Nortel: The Real Story (I Think)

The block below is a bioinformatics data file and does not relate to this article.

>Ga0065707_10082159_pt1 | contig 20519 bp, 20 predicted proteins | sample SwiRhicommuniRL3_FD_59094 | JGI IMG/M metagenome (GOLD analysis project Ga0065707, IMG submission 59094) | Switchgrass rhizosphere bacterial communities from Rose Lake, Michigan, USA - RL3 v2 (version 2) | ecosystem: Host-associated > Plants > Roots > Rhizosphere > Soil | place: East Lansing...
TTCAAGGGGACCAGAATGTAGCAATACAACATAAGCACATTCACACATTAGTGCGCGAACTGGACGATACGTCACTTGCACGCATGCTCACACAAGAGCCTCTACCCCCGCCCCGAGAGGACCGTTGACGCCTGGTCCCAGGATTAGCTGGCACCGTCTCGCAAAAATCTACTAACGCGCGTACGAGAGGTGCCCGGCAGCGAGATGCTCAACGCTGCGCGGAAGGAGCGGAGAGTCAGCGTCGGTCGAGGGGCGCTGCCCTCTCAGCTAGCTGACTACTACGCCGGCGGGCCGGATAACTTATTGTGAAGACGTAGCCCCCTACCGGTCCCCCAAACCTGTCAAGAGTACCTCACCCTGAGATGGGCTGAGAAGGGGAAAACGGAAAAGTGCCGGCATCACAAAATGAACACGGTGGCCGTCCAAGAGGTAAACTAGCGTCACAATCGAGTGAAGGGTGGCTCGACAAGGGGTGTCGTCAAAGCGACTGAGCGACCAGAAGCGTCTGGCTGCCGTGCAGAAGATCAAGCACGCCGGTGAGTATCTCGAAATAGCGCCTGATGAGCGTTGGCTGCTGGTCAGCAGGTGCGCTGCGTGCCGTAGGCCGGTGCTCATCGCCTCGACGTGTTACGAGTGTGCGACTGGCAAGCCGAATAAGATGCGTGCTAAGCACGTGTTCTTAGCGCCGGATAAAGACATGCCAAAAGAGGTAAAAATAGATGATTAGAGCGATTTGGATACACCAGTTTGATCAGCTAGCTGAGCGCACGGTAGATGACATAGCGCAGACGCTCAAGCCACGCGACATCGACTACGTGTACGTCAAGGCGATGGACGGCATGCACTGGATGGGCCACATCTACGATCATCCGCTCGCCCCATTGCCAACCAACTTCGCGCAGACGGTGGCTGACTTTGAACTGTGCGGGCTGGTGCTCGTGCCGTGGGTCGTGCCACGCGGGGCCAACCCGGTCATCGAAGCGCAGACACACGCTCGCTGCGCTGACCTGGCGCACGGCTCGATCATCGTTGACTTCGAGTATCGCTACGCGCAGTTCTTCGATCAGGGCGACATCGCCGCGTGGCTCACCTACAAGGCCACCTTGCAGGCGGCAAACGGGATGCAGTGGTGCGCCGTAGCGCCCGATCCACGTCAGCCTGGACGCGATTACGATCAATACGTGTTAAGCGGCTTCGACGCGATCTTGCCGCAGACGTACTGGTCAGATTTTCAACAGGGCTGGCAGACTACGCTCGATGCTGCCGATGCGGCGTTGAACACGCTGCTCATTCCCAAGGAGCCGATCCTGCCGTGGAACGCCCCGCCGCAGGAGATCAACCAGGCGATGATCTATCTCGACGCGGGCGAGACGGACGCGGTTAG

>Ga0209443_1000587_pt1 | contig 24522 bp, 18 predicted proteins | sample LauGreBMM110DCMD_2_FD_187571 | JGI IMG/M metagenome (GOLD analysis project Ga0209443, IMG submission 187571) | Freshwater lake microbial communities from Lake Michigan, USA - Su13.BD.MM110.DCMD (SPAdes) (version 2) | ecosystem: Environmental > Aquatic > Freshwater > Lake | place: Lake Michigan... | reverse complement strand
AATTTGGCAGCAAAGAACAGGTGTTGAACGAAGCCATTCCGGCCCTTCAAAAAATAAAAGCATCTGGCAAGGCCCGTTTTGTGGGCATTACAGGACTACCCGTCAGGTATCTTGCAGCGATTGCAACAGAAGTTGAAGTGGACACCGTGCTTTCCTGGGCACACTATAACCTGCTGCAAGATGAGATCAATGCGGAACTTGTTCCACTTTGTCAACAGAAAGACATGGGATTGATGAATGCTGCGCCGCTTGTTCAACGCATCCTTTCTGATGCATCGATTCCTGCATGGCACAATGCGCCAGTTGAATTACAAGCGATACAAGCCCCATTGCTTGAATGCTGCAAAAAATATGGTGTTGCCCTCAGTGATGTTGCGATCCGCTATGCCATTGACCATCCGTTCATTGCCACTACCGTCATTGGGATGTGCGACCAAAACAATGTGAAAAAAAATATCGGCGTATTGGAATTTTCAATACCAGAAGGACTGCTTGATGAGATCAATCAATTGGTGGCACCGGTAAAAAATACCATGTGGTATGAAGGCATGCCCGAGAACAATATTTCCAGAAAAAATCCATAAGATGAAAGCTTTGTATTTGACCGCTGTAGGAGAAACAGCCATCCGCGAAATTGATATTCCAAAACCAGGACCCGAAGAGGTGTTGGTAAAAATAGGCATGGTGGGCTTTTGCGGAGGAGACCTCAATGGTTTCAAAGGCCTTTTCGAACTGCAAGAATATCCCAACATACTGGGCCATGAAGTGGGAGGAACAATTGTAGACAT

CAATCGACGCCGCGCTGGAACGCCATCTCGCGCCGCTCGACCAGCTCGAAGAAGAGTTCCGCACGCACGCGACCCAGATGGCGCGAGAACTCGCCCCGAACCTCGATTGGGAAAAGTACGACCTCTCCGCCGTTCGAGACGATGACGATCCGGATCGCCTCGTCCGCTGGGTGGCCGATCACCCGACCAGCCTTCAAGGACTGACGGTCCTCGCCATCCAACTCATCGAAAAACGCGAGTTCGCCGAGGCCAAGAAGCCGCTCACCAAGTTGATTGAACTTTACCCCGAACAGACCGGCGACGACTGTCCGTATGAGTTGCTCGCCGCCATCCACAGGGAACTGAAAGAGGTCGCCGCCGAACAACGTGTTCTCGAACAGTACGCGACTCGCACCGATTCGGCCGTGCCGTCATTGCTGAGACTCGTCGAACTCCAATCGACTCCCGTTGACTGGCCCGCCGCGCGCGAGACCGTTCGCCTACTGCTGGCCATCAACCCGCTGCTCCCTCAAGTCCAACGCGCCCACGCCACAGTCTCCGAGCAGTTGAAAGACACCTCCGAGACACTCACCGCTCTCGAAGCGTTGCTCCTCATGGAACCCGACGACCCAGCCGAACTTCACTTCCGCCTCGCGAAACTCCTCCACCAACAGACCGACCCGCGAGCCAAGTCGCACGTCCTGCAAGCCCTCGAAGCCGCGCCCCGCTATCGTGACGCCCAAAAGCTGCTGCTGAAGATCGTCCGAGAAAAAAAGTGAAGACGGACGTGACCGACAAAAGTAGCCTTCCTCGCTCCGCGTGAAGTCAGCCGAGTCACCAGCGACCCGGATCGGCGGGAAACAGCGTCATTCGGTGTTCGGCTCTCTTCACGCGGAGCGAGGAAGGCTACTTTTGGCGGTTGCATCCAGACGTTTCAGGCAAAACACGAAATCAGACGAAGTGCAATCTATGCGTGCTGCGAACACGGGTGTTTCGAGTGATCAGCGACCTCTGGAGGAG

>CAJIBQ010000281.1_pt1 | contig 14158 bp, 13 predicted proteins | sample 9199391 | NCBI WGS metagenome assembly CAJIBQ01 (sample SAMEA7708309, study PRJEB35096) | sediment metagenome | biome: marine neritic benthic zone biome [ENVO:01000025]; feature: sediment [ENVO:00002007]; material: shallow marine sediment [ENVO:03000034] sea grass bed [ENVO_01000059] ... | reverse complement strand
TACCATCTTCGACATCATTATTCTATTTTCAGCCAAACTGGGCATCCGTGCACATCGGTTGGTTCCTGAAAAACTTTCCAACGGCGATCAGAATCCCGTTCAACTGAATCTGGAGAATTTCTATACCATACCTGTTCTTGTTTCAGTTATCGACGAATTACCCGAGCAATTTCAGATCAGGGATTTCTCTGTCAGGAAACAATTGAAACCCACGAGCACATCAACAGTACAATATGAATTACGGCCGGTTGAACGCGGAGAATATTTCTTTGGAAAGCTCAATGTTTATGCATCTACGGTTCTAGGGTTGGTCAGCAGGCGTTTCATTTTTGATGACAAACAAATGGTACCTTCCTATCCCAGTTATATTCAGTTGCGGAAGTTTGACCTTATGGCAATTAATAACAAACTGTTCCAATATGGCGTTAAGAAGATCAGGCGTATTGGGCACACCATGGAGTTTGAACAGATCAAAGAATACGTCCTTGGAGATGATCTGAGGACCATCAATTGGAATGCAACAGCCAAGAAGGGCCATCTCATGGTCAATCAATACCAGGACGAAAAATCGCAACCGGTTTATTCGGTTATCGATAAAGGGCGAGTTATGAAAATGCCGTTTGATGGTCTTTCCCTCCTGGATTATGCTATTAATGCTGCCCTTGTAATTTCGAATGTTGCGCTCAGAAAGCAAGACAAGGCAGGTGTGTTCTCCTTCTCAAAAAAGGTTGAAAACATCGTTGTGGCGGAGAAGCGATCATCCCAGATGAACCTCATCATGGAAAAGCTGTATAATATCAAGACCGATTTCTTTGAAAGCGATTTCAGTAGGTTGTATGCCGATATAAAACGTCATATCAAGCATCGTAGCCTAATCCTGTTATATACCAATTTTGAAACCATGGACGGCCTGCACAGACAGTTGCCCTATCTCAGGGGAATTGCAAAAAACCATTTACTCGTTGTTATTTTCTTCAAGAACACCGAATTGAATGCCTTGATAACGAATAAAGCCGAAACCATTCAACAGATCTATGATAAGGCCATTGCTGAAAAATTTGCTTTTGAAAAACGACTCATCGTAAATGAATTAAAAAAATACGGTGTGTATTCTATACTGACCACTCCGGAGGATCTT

Here's what I think really went down at Nortel this week that caused COO Gary Daichendt and CTO Gary Kunis to quit. Both ex-Cisco executives, who are both ultra-wealthy, came out of semi-retirement to take on the challenge of turning around Nortel. They were given assurances that, if needed, radical surgery could be performed to bring Nortel back to health – even if it meant doing a major overhaul. Daichendt, a well-respected person of deep personal faith, had to be given assurances he would take over as CEO from 65-year-old Bill Owens in the not-too-distant future. So after three months on a global tour, Daichendt and Kunis present their restructuring plan to the board, a 13-member group of which five are not seeking re-election at Nortel's AGM later this month. Remember, this is pretty much the same group that approved the compensation scheme that caused Nortel to find itself embroiled in an embarassing accounting scandal. Anyway, the board rejects the restructuring plan as too radical – probably because it meant selling half of the wireless business (the GSM and UMTS parts) and most of the optical unit. Meanwhile, Daichendt realizes his chances of becoming CEO are becoming a long-term proposition given public statements by Owens recently that he's healthy,vital and no longer auditioning for the job. Daichendt saw the writing on the wall both strategically and professionally, and decided it made more sense to go back to his family-owned real estate business in California. It probably took Kunis about a second to pull the chute as well. It's a sad state of affairs when two seasoned telecom executives head off into the sunset while an ex-military man is left running the ship, and now has to recruit new blood into the senior ranks.

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